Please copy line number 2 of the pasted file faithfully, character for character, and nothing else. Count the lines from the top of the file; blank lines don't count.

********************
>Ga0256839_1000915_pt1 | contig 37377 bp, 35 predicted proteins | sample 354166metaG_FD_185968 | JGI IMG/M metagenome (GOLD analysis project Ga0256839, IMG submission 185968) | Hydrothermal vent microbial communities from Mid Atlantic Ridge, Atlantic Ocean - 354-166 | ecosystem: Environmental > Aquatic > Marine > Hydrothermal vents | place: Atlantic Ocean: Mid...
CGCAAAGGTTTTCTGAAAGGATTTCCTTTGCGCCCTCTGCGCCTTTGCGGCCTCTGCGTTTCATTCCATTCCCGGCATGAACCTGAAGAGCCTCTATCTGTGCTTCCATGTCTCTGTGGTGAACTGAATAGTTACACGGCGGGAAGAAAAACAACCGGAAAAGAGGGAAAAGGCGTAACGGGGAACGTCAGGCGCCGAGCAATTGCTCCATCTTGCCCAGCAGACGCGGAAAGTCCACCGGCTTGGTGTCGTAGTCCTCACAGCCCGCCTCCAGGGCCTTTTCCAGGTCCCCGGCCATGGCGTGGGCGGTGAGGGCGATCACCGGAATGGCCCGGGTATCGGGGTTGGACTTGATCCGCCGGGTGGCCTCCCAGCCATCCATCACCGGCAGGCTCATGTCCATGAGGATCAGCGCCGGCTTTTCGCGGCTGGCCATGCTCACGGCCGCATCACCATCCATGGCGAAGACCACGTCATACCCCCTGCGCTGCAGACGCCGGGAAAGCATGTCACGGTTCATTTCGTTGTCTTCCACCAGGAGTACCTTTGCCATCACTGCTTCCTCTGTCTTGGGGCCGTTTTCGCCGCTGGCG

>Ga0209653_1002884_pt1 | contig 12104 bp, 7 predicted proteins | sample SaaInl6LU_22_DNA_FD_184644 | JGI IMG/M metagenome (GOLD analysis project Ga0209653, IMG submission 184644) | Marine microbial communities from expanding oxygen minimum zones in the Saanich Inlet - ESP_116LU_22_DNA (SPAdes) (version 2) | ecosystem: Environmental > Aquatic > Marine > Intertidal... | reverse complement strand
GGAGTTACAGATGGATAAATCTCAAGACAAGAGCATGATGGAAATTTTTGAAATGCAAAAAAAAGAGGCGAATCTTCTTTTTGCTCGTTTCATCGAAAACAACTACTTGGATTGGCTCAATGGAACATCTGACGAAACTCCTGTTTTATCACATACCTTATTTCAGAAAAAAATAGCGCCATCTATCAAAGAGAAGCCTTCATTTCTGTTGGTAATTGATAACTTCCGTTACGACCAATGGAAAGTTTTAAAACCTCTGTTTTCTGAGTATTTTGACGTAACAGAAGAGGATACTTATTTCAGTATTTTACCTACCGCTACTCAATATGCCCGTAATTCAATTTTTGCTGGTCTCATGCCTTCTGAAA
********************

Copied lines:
CGCAAAGGTTTTCTGAAAGGATTTCCTTTGCGCCCTCTGCGCCTTTGCGGCCTCTGCGTTTCATTCCATTCCCGGCATGAACCTGAAGAGCCTCTATCTGTGCTTCCATGTCTCTGTGGTGAACTGAATAGTTACACGGCGGGAAGAAAAACAACCGGAAAAGAGGGAAAAGGCGTAACGGGGAACGTCAGGCGCCGAGCAATTGCTCCATCTTGCCCAGCAGACGCGGAAAGTCCACCGGCTTGGTGTCGTAGTCCTCACAGCCCGCCTCCAGGGCCTTTTCCAGGTCCCCGGCCATGGCGTGGGCGGTGAGGGCGATCACCGGAATGGCCCGGGTATCGGGGTTGGACTTGATCCGCCGGGTGGCCTCCCAGCCATCCATCACCGGCAGGCTCATGTCCATGAGGATCAGCGCCGGCTTTTCGCGGCTGGCCATGCTCACGGCCGCATCACCATCCATGGCGAAGACCACGTCATACCCCCTGCGCTGCAGACGCCGGGAAAGCATGTCACGGTTCATTTCGTTGTCTTCCACCAGGAGTACCTTTGCCATCACTGCTTCCTCTGTCTTGGGGCCGTTTTCGCCGCTGGCG